Parenting after cancer step by step

Can't get pregnant after cancer treatment? See what the specialists say.

Cancer treatment is a huge stress for the whole body. Aggressive therapies aim to save patients’ lives and often cause many side effects. Unfortunately, they also affect fertility. Many young people recover and want to have offspring. The path to parenthood is straightforward, so it’s worth knowing what to pay attention to when there are difficulties in getting pregnant after cancer treatment.

Why is it difficult to get pregnant after cancer?

Reduced fertility and problems getting pregnant for patients who have beaten cancer can be caused by various factors related to treatment, such as

  • Side effects of therapy:

Some forms of cancer treatment, such as chemotherapy and radiotherapy, can affect egg cells, semen, the uterine lining, and other structures related to reproduction.

  • Hormonal changes:

After aggressive therapy, the body’s hormonal balance may be disturbed, which can affect the menstrual cycle and ovulation.

  • Complications after procedures:

Surgical operations, especially in the pelvic area, can lead to changes in the structure of reproductive organs, cause adhesions or damage, such as to the ovaries and decrease ovarian reserve.

  • Age and associated fertility decline:

Cancer treatment takes time, and as the patient’s age increases, their fertility decreases. Additionally, some forms of cancer therapy can accelerate the aging process.

Important fertility preservation before cancer treatment

Given all the risks associated with loss or reduction of fertility resulting from cancer treatment, it is very important for patients – even before therapy – to use procedures that allow for the possibility of having children after recovery.

Fertility preservation in women:

  • Egg retrieval and freezing: this is a relatively safe and simple procedure. A woman takes drugs that stimulate the ovaries to produce cells, which are then collected during a procedure and subjected to cryopreservation. After recovery, they can be fertilized as part of the in vitro process, and the patient can become pregnant.
  • Ovarian tissue retrieval and freezing: this is a surgical procedure during which fragments of the ovary containing egg cell precursors are collected. The material is properly secured and frozen. When the patient recovers, the ovarian tissue is reimplanted into the body. Importantly, it is then possible both to retrieve egg cells and restore hormonal functions.
  • Creation and freezing of embryos: the procedure is recommended for people in stable relationships who plan to expand their family in the future. It involves conducting an in vitro procedure. Embryos obtained by fertilizing a patient’s egg cells with her husband/partner’s sperm are frozen and can be given to a woman when she plans to become pregnant.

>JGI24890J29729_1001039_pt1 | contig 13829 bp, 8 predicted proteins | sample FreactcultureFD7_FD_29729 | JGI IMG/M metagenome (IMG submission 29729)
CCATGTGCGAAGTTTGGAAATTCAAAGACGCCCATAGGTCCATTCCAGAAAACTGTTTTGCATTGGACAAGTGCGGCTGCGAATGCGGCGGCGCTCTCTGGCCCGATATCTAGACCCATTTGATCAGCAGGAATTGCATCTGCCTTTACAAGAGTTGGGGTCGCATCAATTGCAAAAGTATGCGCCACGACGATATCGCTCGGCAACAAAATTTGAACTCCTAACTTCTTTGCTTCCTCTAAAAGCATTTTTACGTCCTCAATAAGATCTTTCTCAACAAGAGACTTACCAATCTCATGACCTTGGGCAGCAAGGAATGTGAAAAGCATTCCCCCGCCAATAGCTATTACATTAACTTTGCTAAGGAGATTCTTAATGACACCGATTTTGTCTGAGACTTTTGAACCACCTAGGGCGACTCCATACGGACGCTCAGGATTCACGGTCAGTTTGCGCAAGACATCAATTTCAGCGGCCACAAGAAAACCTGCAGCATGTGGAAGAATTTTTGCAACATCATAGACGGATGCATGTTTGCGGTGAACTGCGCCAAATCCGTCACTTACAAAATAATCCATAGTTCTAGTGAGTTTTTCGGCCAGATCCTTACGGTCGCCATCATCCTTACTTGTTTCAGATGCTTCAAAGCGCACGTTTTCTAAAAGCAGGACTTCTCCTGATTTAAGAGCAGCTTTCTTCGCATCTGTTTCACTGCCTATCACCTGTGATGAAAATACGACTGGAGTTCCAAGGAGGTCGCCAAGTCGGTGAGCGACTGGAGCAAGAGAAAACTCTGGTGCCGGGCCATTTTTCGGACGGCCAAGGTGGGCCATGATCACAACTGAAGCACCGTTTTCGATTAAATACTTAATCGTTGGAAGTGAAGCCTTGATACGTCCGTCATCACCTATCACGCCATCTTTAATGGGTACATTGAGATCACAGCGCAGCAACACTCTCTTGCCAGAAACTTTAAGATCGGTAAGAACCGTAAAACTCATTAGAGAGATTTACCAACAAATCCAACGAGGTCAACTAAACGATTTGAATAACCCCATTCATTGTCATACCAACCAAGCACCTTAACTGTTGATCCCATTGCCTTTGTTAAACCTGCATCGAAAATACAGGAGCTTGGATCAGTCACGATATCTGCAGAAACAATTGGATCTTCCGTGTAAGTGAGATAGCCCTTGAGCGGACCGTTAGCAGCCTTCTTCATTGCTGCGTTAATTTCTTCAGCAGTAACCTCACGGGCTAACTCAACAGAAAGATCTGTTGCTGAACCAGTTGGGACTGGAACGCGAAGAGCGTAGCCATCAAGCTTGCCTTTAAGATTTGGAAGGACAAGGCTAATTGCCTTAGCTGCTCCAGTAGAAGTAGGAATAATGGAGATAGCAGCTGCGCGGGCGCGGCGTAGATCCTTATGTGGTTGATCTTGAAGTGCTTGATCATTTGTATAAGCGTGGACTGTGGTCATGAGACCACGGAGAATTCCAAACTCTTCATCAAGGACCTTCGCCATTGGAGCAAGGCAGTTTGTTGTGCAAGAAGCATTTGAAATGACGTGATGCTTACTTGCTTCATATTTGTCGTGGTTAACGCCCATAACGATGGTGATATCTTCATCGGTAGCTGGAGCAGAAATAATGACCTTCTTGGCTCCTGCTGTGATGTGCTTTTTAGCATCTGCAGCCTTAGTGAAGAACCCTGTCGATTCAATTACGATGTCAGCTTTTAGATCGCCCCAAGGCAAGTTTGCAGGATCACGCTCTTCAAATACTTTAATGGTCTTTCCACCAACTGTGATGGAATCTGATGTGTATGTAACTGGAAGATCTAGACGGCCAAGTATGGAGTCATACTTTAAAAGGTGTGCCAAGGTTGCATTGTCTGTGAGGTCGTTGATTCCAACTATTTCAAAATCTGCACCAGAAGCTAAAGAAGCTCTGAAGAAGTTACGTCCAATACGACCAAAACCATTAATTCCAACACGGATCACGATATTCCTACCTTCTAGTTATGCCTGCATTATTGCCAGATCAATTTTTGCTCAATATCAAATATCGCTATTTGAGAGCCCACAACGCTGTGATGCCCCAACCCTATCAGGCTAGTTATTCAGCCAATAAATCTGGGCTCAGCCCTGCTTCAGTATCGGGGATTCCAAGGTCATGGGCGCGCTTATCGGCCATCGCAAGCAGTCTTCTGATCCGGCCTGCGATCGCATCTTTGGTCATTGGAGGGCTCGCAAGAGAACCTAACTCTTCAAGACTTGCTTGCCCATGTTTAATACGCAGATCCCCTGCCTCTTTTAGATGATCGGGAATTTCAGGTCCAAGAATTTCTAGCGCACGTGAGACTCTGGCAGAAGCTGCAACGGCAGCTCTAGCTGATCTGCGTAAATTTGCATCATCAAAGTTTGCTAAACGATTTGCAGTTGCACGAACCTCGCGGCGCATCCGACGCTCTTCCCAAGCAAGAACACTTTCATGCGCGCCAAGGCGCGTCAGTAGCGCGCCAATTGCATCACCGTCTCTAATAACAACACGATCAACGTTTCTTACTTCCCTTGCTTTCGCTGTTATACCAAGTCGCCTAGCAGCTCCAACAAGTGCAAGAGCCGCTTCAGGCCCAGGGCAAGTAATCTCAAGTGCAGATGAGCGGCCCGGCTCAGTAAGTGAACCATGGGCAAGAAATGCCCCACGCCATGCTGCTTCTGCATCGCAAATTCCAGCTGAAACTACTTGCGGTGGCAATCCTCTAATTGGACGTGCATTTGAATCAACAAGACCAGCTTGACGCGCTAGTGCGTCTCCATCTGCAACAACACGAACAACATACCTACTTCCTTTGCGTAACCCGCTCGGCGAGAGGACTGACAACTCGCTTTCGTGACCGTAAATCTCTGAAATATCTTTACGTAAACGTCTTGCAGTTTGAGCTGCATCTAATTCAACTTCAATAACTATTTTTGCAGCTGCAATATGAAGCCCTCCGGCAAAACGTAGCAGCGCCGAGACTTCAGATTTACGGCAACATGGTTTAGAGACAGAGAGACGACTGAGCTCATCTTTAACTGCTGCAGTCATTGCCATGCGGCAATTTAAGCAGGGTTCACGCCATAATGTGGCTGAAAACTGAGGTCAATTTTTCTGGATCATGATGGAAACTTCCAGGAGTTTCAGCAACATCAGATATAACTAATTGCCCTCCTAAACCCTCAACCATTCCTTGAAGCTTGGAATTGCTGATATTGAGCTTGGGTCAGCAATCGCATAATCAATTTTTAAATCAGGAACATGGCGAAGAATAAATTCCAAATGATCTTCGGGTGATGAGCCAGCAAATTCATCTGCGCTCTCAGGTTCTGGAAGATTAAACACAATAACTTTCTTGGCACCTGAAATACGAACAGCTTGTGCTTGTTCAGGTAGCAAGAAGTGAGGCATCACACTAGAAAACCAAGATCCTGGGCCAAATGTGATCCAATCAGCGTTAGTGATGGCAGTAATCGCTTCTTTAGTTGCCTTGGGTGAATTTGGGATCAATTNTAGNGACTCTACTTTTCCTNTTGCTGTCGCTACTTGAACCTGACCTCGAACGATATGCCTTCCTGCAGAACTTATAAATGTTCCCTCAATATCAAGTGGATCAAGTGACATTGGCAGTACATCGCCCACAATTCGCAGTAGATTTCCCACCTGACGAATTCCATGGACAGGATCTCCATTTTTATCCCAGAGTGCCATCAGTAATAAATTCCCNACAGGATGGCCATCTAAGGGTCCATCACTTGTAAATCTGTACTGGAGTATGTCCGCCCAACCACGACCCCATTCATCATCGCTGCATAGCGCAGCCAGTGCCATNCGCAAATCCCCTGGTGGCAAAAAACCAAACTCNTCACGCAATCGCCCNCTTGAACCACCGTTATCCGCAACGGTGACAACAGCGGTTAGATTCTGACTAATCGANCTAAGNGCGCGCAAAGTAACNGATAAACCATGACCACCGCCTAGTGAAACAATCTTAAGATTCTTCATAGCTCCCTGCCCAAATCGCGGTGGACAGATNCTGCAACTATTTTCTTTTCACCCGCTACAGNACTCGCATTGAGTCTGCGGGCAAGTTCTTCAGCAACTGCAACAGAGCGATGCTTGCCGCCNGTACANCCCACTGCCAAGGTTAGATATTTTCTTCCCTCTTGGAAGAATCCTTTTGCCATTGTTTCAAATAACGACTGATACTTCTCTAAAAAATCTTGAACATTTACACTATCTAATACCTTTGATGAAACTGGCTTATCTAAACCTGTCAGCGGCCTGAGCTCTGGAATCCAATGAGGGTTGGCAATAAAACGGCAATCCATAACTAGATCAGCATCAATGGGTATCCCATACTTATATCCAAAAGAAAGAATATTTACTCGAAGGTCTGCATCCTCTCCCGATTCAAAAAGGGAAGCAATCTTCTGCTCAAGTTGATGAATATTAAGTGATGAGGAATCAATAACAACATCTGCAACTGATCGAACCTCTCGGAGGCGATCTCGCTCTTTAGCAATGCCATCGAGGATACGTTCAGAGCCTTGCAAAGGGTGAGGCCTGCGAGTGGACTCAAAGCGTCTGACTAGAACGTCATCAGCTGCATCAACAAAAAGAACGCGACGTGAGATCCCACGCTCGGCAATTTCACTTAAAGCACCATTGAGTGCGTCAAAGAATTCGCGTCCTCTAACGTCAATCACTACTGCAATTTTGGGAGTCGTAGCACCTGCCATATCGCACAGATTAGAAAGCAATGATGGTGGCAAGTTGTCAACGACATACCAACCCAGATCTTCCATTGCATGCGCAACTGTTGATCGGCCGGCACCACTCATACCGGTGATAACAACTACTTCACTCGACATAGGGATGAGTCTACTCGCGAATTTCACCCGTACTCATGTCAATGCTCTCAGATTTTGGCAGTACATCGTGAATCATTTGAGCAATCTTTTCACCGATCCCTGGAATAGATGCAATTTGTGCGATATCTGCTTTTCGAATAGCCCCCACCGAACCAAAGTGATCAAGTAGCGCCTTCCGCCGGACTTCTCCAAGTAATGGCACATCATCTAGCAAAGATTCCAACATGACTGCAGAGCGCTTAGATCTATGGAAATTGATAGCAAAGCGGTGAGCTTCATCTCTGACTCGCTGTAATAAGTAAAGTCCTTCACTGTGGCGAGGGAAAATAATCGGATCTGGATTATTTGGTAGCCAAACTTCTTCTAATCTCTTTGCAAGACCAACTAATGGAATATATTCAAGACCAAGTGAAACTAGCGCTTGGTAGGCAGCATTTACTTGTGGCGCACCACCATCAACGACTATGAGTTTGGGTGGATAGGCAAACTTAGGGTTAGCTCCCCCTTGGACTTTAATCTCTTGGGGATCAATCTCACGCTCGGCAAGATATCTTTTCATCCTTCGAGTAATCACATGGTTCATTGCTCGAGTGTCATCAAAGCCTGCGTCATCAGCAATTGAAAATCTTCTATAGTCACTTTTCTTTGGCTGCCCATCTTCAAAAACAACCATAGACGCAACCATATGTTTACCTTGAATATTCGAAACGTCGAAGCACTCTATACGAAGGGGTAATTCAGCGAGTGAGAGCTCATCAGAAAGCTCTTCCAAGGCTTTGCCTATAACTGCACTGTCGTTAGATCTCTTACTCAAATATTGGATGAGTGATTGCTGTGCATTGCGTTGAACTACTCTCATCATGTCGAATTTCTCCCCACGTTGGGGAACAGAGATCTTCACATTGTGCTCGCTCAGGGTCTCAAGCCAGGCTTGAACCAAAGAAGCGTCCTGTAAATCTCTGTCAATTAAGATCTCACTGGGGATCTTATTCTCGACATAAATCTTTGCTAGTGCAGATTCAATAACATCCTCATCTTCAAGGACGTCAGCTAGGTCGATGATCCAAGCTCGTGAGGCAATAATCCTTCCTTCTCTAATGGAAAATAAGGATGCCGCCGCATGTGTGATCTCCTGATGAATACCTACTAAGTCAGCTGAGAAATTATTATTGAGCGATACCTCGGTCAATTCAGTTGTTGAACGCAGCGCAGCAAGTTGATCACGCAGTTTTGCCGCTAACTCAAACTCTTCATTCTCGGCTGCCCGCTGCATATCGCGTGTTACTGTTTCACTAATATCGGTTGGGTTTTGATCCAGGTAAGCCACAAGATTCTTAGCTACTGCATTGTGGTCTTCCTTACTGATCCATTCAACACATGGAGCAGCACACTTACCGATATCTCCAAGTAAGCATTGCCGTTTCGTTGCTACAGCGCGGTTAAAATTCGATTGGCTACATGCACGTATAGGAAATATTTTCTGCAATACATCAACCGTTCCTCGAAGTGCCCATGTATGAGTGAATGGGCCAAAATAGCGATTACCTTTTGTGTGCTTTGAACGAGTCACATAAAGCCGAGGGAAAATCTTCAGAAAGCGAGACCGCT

Fertility preservation in men:

  • Semen freezing: is the most common and simplest form of preserving reproductive function in oncologic patients. It requires the patient to provide semen and subject it to cryopreservation. When the man recovers, his semen can be used to fertilize his partner during insemination or in vitro.

No pregnancy after cancer treatment – when to see a specialist?

If a patient encounters difficulties in getting pregnant after cancer treatment, it is important that they consult an appropriate specialist. It is worth seeking advice from a doctor who specializes in gynecological endocrinology and reproduction. It is best to look for a specialist who already has experience in helping people after cancer. You can also go to an infertility treatment clinic – most centers provide care for patients who have undergone cancer treatment.

There is no single answer to the question of when to consult a specialist. It’s worth doing after a few months of fruitless attempts. This especially applies to people who are over 35 years old, have a family history of infertility, or have previously experienced difficulties conceiving a child.

The doctor will order the necessary tests. Most often, the first step is to assess ovarian reserve in women (based on AMH results and ultrasound) and semen parameters in men. It is important to diagnose both partners – the reasons for not becoming pregnant can be complex. Based on the results, the doctor will assess the situation to identify the causes of difficulties in getting pregnant and present available treatment or support options. Early consultation can help manage procedures appropriately and increase the chances of having offspring.

It’s important to remember that cancer does not negate the chances of becoming a parent. First – it’s worth preserving fertility before oncological therapy. Second – after recovery, go to an appropriate specialist to address any potential problems and quickly get pregnant. Many people who have recovered then fulfill their dreams of having a family.